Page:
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Why Brazilian stocks look cheap

More good news from Brazil. The country says it is to pay back $15.5bn to the IMF, marking the “end of a long history of financial turbulence”, says Reuters.

More good news from Brazil. The country says it is to pay back $15.5bn to the IMF, marking the "end of a long history of financial turbulence", says Reuters.

The country's debts have fallen significantly over the last three years and are now at the kind of manageable level (52% of GDP) that means that it can now do what investors have long been waiting for it to do concentrate on growth.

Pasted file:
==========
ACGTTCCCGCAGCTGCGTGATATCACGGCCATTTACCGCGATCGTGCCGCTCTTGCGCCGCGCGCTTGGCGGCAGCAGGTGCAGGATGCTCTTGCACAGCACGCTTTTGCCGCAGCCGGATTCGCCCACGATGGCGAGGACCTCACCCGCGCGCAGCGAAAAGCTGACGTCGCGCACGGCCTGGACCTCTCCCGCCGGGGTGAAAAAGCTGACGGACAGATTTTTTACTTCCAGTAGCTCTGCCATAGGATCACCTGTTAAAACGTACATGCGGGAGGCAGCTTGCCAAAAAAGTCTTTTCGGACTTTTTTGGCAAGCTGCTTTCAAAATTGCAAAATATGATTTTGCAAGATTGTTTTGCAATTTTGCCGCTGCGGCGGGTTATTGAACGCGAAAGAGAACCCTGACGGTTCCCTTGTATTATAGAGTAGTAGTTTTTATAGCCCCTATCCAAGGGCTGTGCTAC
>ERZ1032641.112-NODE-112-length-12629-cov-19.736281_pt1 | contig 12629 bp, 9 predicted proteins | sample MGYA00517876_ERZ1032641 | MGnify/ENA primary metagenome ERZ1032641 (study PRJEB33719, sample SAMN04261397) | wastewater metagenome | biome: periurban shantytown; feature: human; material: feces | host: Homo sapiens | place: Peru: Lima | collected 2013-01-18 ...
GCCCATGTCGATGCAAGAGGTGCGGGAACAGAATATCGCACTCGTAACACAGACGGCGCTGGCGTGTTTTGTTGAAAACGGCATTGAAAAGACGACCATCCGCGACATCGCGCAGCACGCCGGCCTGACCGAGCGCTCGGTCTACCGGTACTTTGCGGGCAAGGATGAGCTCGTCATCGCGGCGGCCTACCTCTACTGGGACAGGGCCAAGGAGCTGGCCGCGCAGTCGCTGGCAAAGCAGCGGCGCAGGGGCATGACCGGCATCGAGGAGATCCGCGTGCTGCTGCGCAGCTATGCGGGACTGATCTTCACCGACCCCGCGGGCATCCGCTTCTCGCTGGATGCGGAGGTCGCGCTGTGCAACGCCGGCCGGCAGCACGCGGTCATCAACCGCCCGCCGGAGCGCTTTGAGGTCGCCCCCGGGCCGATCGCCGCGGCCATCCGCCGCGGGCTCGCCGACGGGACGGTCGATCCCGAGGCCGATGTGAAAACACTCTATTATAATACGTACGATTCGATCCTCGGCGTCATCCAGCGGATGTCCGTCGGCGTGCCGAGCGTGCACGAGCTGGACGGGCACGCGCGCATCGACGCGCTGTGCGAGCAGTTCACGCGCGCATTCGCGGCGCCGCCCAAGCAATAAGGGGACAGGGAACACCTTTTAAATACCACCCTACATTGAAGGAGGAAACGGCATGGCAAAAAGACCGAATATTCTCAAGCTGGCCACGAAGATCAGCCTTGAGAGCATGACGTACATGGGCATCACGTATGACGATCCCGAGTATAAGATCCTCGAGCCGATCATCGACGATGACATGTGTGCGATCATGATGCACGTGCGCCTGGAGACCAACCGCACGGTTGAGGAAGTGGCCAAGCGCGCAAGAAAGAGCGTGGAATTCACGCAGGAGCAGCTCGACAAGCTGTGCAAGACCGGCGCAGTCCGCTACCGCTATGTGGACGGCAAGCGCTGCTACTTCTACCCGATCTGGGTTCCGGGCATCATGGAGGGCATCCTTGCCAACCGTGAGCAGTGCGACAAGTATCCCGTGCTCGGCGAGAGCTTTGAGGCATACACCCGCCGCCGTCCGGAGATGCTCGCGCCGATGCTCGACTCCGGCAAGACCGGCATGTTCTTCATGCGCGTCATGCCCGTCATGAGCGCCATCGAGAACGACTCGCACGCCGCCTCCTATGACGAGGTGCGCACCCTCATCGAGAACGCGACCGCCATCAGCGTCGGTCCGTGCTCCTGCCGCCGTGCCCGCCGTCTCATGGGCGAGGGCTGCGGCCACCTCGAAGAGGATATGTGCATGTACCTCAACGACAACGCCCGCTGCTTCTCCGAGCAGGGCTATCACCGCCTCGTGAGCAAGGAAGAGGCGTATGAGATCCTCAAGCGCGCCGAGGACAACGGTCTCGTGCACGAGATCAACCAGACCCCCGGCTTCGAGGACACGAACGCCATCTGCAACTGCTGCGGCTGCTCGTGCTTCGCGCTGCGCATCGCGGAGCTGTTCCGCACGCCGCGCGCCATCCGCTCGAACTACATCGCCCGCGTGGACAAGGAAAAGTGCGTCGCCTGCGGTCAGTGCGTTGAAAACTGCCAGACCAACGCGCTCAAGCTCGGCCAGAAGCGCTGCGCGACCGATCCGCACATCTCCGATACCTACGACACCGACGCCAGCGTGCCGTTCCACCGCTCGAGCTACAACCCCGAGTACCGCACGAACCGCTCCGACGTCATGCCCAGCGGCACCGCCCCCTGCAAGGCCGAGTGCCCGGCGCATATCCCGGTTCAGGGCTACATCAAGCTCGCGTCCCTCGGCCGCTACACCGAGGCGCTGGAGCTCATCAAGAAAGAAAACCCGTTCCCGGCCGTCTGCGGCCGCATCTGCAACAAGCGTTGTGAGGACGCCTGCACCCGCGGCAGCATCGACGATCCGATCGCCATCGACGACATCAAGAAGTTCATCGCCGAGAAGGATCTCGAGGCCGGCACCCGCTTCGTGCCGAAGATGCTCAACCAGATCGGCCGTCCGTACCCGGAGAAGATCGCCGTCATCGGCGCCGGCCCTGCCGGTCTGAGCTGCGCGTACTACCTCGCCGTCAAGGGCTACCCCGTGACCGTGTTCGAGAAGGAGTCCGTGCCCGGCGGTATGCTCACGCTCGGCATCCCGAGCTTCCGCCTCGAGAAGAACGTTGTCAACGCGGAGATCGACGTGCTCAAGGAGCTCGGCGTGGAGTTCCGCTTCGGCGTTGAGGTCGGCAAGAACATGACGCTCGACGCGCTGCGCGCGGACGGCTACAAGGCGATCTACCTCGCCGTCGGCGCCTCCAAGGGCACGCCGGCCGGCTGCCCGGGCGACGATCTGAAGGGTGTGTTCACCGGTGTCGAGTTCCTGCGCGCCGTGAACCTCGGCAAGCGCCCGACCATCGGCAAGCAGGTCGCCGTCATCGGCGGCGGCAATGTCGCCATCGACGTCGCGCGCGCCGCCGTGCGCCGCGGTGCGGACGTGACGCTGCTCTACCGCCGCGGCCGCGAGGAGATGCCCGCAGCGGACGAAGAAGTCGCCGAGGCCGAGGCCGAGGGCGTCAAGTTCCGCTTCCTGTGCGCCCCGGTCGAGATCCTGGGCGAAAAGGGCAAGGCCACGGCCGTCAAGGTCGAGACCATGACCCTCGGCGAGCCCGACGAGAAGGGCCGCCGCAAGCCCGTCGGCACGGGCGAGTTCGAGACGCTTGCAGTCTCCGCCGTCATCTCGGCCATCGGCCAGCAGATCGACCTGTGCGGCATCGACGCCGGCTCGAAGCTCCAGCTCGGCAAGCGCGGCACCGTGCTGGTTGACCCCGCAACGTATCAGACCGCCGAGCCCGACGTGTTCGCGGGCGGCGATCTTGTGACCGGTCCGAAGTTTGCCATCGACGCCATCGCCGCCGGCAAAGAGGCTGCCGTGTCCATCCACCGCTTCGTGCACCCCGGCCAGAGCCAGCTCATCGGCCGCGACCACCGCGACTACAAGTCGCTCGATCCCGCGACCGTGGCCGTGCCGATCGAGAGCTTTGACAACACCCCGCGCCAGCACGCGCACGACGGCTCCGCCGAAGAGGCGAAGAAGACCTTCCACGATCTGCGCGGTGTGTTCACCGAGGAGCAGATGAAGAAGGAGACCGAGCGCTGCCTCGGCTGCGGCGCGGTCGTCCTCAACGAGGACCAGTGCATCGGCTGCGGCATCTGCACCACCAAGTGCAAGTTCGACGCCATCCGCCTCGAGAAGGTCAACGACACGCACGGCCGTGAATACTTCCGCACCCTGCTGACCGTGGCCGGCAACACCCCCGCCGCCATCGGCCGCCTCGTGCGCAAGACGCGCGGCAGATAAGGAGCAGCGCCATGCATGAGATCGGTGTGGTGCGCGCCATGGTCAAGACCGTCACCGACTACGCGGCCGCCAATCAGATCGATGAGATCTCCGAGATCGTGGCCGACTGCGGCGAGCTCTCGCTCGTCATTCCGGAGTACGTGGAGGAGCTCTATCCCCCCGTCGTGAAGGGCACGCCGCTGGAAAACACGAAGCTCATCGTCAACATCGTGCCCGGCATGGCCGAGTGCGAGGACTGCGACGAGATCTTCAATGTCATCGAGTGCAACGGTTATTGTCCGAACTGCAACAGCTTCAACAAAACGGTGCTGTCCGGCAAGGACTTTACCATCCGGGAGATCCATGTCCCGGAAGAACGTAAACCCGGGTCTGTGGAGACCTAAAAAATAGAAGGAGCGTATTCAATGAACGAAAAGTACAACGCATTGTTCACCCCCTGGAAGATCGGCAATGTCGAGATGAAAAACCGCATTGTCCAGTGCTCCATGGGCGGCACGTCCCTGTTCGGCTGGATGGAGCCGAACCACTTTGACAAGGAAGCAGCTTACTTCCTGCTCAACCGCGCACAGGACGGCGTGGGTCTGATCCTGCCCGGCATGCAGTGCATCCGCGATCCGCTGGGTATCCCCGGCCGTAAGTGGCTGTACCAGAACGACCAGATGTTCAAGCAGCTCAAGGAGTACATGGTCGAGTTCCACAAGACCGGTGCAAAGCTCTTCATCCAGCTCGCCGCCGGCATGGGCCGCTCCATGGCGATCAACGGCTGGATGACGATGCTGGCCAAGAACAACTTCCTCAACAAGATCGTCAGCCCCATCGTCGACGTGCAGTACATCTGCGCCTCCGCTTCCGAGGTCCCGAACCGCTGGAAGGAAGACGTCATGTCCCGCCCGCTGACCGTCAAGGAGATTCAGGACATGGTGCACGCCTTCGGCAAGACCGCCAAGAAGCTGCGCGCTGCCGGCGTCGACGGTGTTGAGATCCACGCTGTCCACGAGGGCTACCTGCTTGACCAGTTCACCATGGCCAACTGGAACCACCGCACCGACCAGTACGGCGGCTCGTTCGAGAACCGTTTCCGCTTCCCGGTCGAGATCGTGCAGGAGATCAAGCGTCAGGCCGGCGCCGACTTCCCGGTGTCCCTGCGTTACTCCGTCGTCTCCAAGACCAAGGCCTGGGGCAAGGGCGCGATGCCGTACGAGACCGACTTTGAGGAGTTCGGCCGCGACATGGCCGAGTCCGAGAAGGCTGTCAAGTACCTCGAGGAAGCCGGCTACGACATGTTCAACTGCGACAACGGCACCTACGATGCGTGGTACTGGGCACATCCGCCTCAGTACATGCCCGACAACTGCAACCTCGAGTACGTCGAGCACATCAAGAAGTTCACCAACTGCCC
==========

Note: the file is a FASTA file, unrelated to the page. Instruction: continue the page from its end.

This is something that really shouldn't be too hard. Brazil is rich in commodities, so should be able to make the current boom work well for it, while domestic consumer demand is already strong (according to Merrill Lynch, there are more dollar millionaires in Brazil than in China or in India) and will get stronger if interest rates fall further, as many now expect them too.

Yet despite all this good news, the Brazilian market is cheap. On an average p/e of under ten times and offering an impressive yield of 5.6%, it is, Wil Lander, manager of Merrill Lynch's Latin American fund told the FT, "the cheapest market on the continent". The Merrill Lynch fund is 60% weighted to Brazil, but you can get even purer exposure via the new iShares MSCI Brazil exchange traded fund. 

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